And I am also very pleased to have this opportunity to discuss about the democratization process and reform process undertaken in my country.

Our two countries established diplomatic relations since 1947, a year before our independence. And since then, we have been able to enjoy—historically, our two countries have enjoyed cordial relations, and there were also exchange of—high-level exchange of visits between our two countries.

But I have to say that in the past, there were difficulties or difficulties in our bilateral relationship. But now we are very pleased that our relations have been improved significantly, and I am very thankful that in 50 years, I am repaying a visit to the United States at the invitation of President Obama. And I am very grateful for extending an invitation to me to pay a visit to the United States.

Now that our country, Myanmar, has started to practice democratic system, so we can say that we have—both our countries have similar political system in our two countries.

As you all know, our government is just—our democratic government is just 2 years old. And we have—within the 2—short period of 2 years, our government have carried out political and economic reforms in our country. Because we are in a very nascent stage of democratic—a democratic stage, we still need a lot of democratic experience and practices to be learned. And we have seen successes. At the same time, we have been encountering obstacles and challenges along our democratization process, our path.

And the improvement in our relation is also in recognition—U.S. Government's recognition of our democratization efforts and my—our genuine efforts for democratization process in our country. And it is also due to—thanks to the President Obama's reengagement policy to reengage with our country so that we have seen improvement in our bilateral relations within a short period of time.

Myanmar, being a developing country, and as we are undertaking changes of our democratization reforms, it is a daunting task ahead of us. We encounter many challenges, such as, at present, our poverty rate in the country is quite high, and we have very few job opportunities. And then, as well as, we have a—we do not have much middle class in our country. And then we still—our people needs to be more familiar with democratic practice, democratic norms and values.

So we have a lot of challenges ahead of us, but we have to—thanks to the U.S. Government and the people's support and their understanding that we will be able to encounter these challenges as we undertake the reform process in our country.

During our—my meeting with—our discussion with President, as he have already elaborated, we discussed about the rule of law in our country; the strengthening of judicial bodies; and the providing necessary assistance so that our police and military force become professional forces. And then to—we also discussed what related to the poverty alleviation to—for the rural people and farmers, agricultural development, as well as health—uplifting the health and education sectors of our countries.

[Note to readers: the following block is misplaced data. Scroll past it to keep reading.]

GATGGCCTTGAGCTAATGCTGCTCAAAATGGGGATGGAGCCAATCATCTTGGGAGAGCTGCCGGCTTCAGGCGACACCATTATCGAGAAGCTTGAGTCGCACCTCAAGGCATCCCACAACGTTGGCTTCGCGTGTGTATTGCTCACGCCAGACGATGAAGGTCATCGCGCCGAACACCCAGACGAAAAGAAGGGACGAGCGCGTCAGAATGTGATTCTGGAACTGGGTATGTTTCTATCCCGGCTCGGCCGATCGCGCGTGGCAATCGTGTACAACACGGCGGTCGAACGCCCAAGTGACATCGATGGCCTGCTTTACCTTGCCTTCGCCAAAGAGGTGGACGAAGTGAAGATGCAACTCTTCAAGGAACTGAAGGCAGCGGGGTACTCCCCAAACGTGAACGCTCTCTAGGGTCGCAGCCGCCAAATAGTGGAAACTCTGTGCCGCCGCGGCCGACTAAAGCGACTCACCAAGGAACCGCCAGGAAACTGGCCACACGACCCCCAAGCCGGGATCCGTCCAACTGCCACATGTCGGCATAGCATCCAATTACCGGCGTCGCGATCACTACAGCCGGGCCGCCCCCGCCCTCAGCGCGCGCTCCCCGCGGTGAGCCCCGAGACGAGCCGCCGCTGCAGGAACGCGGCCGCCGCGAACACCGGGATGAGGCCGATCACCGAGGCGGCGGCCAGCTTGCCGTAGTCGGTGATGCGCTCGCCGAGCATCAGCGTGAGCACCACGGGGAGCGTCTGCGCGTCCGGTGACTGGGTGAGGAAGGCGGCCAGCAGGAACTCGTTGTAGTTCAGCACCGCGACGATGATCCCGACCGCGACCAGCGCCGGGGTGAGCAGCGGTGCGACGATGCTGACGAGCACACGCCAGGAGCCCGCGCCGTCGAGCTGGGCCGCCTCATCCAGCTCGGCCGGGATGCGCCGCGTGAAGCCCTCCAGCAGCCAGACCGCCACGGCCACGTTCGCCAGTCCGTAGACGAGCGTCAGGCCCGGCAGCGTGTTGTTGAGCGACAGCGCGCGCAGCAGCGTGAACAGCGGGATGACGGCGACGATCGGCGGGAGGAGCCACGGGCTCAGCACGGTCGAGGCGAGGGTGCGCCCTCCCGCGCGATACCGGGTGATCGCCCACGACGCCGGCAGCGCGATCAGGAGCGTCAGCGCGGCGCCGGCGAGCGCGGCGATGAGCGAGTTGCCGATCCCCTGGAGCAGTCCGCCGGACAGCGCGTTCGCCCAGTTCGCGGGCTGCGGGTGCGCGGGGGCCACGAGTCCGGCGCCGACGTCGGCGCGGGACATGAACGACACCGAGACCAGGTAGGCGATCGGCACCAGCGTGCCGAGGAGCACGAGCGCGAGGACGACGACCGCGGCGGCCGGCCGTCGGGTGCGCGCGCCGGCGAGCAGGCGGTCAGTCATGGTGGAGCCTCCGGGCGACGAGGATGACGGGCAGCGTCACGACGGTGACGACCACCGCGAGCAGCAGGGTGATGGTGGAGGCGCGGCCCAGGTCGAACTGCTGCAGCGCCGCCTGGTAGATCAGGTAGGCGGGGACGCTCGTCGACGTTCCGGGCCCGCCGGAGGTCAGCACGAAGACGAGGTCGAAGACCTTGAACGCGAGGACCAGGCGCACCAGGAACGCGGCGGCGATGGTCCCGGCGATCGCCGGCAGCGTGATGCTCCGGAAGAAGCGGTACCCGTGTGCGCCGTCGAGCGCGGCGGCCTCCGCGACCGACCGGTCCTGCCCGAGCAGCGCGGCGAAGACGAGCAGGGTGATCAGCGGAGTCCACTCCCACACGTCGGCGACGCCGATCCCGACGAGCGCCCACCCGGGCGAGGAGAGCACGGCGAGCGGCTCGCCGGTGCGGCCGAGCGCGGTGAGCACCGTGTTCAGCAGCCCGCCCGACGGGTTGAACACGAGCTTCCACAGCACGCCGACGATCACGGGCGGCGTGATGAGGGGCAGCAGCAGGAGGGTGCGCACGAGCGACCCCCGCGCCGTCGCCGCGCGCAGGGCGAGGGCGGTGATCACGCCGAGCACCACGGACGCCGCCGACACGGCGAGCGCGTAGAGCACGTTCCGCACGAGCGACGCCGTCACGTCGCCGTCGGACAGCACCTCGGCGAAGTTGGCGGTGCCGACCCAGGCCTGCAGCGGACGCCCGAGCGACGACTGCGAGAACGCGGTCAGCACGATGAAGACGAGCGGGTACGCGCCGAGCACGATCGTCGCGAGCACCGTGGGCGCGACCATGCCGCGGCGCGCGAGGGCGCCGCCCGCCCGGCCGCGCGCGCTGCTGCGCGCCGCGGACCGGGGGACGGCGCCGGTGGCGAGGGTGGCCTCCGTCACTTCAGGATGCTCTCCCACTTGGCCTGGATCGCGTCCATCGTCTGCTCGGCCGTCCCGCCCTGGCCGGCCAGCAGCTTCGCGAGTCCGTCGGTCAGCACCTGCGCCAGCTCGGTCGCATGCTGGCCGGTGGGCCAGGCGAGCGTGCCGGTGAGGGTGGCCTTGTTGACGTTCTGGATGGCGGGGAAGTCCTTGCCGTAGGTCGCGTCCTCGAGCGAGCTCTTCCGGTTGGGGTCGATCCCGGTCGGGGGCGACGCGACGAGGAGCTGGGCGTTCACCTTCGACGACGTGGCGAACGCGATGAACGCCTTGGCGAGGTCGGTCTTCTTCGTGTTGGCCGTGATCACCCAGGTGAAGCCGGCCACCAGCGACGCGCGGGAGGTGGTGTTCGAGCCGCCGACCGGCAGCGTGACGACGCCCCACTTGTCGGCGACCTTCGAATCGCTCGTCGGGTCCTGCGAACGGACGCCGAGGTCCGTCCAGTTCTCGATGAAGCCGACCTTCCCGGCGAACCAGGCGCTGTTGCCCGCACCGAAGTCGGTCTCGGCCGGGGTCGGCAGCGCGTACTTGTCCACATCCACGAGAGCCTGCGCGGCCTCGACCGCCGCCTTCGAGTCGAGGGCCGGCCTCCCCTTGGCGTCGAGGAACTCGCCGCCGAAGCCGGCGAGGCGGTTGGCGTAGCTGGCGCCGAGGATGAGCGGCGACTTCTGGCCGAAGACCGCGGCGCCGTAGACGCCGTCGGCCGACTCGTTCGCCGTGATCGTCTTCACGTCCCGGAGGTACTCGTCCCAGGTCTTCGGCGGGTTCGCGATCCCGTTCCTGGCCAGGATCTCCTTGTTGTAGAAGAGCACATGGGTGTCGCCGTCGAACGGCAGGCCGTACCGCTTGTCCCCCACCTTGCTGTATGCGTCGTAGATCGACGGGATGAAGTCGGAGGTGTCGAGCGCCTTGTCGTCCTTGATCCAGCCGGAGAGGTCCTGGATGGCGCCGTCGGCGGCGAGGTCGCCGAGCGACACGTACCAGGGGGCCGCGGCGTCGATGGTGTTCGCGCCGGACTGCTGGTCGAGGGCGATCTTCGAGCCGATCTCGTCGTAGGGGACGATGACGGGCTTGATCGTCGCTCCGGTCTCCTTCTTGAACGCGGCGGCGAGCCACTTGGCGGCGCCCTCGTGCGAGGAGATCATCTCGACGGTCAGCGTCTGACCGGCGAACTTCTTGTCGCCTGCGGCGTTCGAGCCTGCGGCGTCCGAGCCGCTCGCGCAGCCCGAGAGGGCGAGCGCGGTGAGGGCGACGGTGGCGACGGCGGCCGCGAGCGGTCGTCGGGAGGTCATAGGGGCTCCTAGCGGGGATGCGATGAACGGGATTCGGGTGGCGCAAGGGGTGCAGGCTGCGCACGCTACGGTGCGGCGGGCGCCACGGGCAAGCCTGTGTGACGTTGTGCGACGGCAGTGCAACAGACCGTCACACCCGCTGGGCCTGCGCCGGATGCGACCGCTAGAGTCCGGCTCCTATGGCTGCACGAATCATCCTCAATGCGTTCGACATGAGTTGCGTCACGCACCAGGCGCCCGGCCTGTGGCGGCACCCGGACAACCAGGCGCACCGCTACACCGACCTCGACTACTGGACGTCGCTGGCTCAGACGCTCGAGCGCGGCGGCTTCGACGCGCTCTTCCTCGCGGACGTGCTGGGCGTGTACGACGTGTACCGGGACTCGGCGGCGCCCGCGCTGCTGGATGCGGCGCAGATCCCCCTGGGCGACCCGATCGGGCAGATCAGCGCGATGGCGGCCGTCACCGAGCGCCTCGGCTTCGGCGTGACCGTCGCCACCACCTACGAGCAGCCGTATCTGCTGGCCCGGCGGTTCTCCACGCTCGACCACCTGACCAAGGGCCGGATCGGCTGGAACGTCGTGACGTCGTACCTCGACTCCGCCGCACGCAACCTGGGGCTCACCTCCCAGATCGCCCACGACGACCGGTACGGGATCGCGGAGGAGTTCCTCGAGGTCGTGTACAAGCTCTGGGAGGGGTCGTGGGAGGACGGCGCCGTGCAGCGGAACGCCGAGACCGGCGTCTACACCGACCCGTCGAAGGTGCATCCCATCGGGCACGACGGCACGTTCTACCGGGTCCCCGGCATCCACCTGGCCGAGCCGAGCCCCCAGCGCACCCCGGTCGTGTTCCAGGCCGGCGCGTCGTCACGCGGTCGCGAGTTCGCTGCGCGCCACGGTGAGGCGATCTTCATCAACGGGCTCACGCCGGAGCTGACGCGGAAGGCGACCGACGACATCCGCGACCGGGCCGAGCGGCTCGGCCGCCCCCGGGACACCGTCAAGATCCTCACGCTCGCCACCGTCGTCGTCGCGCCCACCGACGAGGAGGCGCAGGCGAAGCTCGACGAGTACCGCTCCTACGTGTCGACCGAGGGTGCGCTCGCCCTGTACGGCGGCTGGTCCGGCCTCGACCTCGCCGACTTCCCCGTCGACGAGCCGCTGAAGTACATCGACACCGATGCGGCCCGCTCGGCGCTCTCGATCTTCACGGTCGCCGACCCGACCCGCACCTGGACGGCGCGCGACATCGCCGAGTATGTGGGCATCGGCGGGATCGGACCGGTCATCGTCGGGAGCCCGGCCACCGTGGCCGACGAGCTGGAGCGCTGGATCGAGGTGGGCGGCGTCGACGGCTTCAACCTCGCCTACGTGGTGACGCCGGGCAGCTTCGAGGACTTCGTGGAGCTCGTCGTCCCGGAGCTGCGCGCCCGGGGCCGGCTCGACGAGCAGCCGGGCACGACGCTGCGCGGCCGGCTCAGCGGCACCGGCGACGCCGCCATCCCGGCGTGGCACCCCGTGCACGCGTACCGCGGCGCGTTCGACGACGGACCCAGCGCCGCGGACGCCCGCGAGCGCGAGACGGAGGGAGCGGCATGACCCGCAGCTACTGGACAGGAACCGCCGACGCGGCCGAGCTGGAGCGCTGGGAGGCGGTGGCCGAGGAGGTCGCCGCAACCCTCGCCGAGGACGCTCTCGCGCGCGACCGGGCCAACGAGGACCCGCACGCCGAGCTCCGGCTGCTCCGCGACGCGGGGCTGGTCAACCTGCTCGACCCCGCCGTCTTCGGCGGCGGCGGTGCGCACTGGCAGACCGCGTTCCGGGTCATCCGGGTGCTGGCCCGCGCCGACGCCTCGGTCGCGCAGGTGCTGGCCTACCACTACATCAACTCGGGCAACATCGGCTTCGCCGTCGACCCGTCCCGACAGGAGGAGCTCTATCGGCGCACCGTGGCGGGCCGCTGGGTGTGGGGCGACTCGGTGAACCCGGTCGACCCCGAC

So we had a very fruitful discussion with President Obama, and then I should—I must say that I am very pleased to have this opportunity to have a candid and frank discussion with President Obama. And I believe that I have—my success—my visit to the United States is quite successful and meaningful.

For in—for democracy to flourish in our country, we will have to move forward, and we will have to undertake reforms, political reforms and economic reforms, in the years ahead. We will also have to—we are trying our best with our own resources—our own efforts to have political and economic reforms in our country. But we will also need—along this path, we will also need the assistance and understanding from the international community, including the United States.

And what I want to say is that President Obama has frequently used the word "forward." And I will take this opportunity to reiterate that Myanmar and I will continue to take the forward—move forward so that we will have—we can build a new democratic state—a new Myanmar, a new democratic state in our country.

I thank you all.

President Obama. Thank you so much.

NOTE: The President spoke at 3:30 p.m. in the Oval Office at the White House. In his remarks, he referred to Member of Parliament and Leader of the National League for Democracy Party Aung San Suu Kyi of Burma. President Thein Sein spoke in Burmese, and his remarks were translated by an interpreter.

Barack Obama, Remarks Following a Meeting With President Thein Sein of Burma Online by Gerhard Peters and John T. Woolley, The American Presidency Project